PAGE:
A cheap and readily available material that can store heat energy collected from the sun during the day to be released slowly overnight has been developed by researchers in India.
The material based on paraffin wax and stearic acid, or tallow - a substance commonly found in soap - could help keep homes warm in sunny parts of the world that get very cold at night without burning wood or fossil fuels.
A study by mechanical engineer Meenakshi Reddy of Sri Venkateswara College of Engineering and Technology, in Chittoor, Andra Pradesh, found certain materials, known as phase change materials (PCM) can store a large amount of heat in the form of latent heat in a small volume.
PCMs have a high heat of fusion and melt/freeze at a certain temperature. Heat is absorbed when the material melts and released when it freezes.
Heated in the sun, the mixture of paraffin wax (which melts at about 37 Celsius) and stearic acid - a fat commonly used to make soap - becomes entirely liquid.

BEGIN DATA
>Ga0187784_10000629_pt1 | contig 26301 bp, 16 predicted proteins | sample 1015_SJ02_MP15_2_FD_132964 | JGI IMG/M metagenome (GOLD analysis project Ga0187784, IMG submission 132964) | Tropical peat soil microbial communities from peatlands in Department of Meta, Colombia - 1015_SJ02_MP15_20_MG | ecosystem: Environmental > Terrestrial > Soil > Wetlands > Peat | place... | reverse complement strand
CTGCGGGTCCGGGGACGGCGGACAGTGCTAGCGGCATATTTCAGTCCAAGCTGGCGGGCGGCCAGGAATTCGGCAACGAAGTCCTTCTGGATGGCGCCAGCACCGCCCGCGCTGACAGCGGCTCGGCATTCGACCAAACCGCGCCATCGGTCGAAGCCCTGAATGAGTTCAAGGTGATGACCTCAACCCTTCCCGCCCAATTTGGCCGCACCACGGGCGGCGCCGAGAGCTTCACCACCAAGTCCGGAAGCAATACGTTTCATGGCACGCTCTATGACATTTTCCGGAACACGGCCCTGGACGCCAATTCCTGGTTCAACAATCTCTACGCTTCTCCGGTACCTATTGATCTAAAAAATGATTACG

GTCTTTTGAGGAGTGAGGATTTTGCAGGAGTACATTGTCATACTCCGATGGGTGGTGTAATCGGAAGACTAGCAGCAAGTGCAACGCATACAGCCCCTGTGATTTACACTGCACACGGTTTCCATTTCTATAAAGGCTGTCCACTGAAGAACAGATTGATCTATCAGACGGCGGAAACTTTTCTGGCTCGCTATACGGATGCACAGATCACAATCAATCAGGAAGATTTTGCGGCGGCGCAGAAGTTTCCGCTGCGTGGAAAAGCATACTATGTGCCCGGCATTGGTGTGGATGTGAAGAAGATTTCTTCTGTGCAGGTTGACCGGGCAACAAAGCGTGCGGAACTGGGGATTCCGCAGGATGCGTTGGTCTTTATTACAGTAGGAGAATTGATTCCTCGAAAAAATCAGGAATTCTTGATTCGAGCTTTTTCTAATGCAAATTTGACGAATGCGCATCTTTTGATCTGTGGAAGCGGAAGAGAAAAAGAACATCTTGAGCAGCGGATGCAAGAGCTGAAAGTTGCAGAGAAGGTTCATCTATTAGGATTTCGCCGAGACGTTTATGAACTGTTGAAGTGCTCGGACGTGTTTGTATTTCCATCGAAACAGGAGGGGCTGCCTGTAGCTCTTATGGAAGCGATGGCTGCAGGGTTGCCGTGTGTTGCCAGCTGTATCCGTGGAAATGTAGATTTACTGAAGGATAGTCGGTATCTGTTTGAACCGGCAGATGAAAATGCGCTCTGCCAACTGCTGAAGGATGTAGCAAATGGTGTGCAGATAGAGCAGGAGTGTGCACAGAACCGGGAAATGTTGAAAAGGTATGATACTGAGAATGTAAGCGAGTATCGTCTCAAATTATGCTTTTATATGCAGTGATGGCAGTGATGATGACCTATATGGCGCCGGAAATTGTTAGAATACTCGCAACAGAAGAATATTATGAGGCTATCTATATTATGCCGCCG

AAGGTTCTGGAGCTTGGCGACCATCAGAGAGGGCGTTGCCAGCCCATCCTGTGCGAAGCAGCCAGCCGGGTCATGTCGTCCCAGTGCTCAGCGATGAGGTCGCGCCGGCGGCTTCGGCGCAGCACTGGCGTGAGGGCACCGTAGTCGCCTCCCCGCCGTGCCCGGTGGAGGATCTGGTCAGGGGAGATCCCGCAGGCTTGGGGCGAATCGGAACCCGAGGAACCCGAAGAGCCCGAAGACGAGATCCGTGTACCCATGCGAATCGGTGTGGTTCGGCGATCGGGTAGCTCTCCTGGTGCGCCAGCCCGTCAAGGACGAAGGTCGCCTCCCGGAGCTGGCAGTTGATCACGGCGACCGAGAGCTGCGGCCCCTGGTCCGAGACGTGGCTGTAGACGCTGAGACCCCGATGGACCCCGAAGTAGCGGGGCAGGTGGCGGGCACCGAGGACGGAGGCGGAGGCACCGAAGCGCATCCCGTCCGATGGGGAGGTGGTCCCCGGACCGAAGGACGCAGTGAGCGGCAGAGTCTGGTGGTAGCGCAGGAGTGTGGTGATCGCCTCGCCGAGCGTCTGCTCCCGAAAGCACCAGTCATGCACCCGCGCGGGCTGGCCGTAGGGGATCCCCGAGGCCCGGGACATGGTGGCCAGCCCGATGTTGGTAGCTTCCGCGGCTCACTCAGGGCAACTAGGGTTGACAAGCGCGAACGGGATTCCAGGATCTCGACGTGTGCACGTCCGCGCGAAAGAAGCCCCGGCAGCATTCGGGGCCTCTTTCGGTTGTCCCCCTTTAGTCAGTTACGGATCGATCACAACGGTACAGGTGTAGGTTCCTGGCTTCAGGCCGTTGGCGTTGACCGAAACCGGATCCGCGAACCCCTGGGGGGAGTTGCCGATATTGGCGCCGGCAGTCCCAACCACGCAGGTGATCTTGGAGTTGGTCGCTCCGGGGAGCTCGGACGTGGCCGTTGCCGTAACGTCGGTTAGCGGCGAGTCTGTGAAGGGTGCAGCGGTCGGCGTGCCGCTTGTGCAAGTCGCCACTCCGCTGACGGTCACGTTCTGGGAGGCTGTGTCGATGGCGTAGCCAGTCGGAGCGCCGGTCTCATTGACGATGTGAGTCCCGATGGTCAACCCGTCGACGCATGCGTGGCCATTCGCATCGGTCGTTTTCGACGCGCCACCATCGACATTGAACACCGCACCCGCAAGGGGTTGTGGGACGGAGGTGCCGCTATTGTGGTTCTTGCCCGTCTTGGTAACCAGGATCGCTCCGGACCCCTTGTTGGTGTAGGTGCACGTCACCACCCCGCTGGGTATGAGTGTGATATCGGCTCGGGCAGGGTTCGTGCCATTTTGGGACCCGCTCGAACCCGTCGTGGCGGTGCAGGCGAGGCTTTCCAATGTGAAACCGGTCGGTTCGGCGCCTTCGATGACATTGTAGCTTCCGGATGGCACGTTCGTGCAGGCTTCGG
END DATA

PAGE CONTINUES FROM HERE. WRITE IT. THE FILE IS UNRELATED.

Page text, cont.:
However, as it solidifies it slowly releases the stored heat. The process is akin to the phase changing heating that occurs in hand-warmers that contain a PCM but in this case the material does not need to be boiled in a pan or heated in a microwave oven to absorb latent heat.
The team has now tested spherical capsules just 38 millimetres in diameter containing a blend of paraffin and stearic acid, which can be floated on the top of water in a tank.
Stearic acid is a lot cheaper on the Indian market than paraffin and more readily available. The team found that costs could be held down without reducing the overall heating efficiency of the capsules by lowering the proportion of paraffin wax.
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